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A new drug target for lung cancer

Inder Verma

These images show the development of cancer (dark purple) in the mouse lung, initiated by lentiviral vector. A few cancerous cells (left image) proliferate over time into a full-blown tumor (right image).


Image courtesy of Yifeng Xia, Salk Institute for Biological Studies

Drugs targeting an enzyme involved in inflammation might offer a new way to treat certain lung cancers, according to a new study from the lab of Inder Verma. His team discovered that blocking the activity of an enzyme that helps activate the body's inflammation response slowed the growth of tumors in mice with lung cancer and increased their lifespan.

"Lung cancer is one of the most lethal cancers, and the prognosis for patients is often poor, with only about 15 percent surviving more than five years," Verma says.

Scientists have long known that there is a link between cancer and inflammation, the body's first line of defense against infection. Some of the same biochemical players that protect the body by controlling cells' inflammation response can also be hijacked by genetic mutations involved in the development of cancer. To better understand how these normally helpful components of the immune system are put to nefarious tasks in cancer cells, Verma and his colleagues developed a new method of inducing non-small-cell lung cancer in mice. This type accounts for as much as 80 percent of all lung cancer cases.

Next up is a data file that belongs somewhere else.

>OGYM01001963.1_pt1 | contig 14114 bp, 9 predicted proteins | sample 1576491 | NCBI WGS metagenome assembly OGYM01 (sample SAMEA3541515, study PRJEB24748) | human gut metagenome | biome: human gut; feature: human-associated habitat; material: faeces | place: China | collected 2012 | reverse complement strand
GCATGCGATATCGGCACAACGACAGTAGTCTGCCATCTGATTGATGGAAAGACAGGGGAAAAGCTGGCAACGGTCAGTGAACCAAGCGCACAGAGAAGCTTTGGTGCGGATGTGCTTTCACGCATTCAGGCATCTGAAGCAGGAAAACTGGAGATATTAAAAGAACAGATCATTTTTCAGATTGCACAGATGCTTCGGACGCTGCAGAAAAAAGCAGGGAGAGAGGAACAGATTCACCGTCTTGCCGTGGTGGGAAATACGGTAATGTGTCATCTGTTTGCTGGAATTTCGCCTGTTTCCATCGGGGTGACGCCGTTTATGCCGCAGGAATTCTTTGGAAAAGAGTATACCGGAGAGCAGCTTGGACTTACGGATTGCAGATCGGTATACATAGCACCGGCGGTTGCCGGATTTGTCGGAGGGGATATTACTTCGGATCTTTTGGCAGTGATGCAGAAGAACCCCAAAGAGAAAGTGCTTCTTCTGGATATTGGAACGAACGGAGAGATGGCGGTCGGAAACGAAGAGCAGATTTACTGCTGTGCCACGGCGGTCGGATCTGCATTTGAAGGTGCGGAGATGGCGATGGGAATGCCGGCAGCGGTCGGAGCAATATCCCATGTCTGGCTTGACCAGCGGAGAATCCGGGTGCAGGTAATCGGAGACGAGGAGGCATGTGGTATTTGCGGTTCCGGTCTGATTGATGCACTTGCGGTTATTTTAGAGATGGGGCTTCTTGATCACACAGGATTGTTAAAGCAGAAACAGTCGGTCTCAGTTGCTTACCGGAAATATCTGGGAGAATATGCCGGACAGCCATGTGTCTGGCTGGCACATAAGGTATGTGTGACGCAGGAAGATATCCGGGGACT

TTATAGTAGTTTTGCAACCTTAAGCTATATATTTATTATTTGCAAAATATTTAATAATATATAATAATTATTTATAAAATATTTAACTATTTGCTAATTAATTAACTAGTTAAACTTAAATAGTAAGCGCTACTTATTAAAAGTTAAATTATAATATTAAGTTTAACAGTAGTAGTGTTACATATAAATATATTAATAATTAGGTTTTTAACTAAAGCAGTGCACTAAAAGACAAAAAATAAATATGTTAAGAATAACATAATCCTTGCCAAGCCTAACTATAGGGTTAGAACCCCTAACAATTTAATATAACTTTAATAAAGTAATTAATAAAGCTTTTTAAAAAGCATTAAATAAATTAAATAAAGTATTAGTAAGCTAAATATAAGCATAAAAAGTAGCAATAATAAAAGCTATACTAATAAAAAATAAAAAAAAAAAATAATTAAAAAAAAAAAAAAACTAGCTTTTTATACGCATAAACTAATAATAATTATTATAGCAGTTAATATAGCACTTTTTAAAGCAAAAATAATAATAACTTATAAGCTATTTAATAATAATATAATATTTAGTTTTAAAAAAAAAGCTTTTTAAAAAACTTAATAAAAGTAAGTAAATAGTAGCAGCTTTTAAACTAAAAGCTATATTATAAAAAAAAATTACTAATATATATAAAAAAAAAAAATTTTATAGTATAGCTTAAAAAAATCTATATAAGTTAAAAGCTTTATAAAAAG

They then turned their attention to a protein complex, NF-KB, that initiates the inflammation response to infection by orchestrating a cell's genetic activity. Malfunctioning regulation of NF-KB has been linked to various types of cancer, including lung cancer, but due to its many functions in the cell, drugs that directly target NF-KB would likely cause severe side effects.

To get around this limitation, Verma's group focused on IKK2, an enzyme that spurs NF-KB's activity in response to stress. When they blocked IKK2 activity in the mice with lung cancer, the mice had smaller tumors and lived longer, suggesting that the enzyme is necessary for NF-KB to stimulate tumor growth. This was unexpected because the conventional wisdom is that loss of NF-NB activity will reduce inflammation.

The findings, reported in Nature Cell Biology, suggest that drugs that hinder IKK2's ability to command cellular activity might prove effective as lung cancer therapies.

"Systemically and chronically blocking IKK2 activity is too toxic to be used in chemotherapy," says Yifeng Xia, a postdoctoral researcher in Verma's lab, "but we might be able to target another molecule in the signaling pathway by which IKK2 regulates tumor growth."